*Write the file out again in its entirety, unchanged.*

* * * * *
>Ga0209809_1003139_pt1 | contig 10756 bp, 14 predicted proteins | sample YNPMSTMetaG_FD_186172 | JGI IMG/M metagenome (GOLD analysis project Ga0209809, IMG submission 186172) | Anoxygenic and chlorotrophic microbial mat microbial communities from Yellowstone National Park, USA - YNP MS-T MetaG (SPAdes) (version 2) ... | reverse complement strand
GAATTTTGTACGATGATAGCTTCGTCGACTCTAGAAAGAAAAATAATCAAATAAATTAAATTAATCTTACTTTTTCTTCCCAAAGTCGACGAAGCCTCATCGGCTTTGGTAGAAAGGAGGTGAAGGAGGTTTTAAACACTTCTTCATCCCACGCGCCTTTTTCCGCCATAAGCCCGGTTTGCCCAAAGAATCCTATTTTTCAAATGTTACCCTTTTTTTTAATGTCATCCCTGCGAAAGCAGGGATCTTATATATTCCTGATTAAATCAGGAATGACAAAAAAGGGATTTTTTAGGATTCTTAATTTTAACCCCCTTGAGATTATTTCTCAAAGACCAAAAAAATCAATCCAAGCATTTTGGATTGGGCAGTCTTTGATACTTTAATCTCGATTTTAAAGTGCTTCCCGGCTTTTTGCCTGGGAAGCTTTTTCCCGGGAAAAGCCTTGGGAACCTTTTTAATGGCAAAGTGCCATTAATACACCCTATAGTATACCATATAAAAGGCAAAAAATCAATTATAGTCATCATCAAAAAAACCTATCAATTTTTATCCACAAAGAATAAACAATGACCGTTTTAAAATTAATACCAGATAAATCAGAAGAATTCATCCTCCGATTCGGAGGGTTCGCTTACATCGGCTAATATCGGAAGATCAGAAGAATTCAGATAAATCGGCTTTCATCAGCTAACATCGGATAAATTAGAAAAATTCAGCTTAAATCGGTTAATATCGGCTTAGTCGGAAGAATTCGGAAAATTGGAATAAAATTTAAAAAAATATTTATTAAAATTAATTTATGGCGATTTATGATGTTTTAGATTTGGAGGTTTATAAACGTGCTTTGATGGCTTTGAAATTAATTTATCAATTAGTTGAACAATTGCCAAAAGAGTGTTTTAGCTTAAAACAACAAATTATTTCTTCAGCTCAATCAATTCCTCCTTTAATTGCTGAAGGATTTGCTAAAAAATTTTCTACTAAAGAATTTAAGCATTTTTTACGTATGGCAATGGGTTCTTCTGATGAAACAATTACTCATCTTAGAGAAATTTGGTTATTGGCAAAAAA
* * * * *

>Ga0209809_1003139_pt1 | contig 10756 bp, 14 predicted proteins | sample YNPMSTMetaG_FD_186172 | JGI IMG/M metagenome (GOLD analysis project Ga0209809, IMG submission 186172) | Anoxygenic and chlorotrophic microbial mat microbial communities from Yellowstone National Park, USA - YNP MS-T MetaG (SPAdes) (version 2) ... | reverse complement strand
GAATTTTGTACGATGATAGCTTCGTCGACTCTAGAAAGAAAAATAATCAAATAAATTAAATTAATCTTACTTTTTCTTCCCAAAGTCGACGAAGCCTCATCGGCTTTGGTAGAAAGGAGGTGAAGGAGGTTTTAAACACTTCTTCATCCCACGCGCCTTTTTCCGCCATAAGCCCGGTTTGCCCAAAGAATCCTATTTTTCAAATGTTACCCTTTTTTTTAATGTCATCCCTGCGAAAGCAGGGATCTTATATATTCCTGATTAAATCAGGAATGACAAAAAAGGGATTTTTTAGGATTCTTAATTTTAACCCCCTTGAGATTATTTCTCAAAGACCAAAAAAATCAATCCAAGCATTTTGGATTGGGCAGTCTTTGATACTTTAATCTCGATTTTAAAGTGCTTCCCGGCTTTTTGCCTGGGAAGCTTTTTCCCGGGAAAAGCCTTGGGAACCTTTTTAATGGCAAAGTGCCATTAATACACCCTATAGTATACCATATAAAAGGCAAAAAATCAATTATAGTCATCATCAAAAAAACCTATCAATTTTTATCCACAAAGAATAAACAATGACCGTTTTAAAATTAATACCAGATAAATCAGAAGAATTCATCCTCCGATTCGGAGGGTTCGCTTACATCGGCTAATATCGGAAGATCAGAAGAATTCAGATAAATCGGCTTTCATCAGCTAACATCGGATAAATTAGAAAAATTCAGCTTAAATCGGTTAATATCGGCTTAGTCGGAAGAATTCGGAAAATTGGAATAAAATTTAAAAAAATATTTATTAAAATTAATTTATGGCGATTTATGATGTTTTAGATTTGGAGGTTTATAAACGTGCTTTGATGGCTTTGAAATTAATTTATCAATTAGTTGAACAATTGCCAAAAGAGTGTTTTAGCTTAAAACAACAAATTATTTCTTCAGCTCAATCAATTCCTCCTTTAATTGCTGAAGGATTTGCTAAAAAATTTTCTACTAAAGAATTTAAGCATTTTTTACGTATGGCAATGGGTTCTTCTGATGAAACAATTACTCATCTTAGAGAAATTTGGTTATTGGCAAAAAA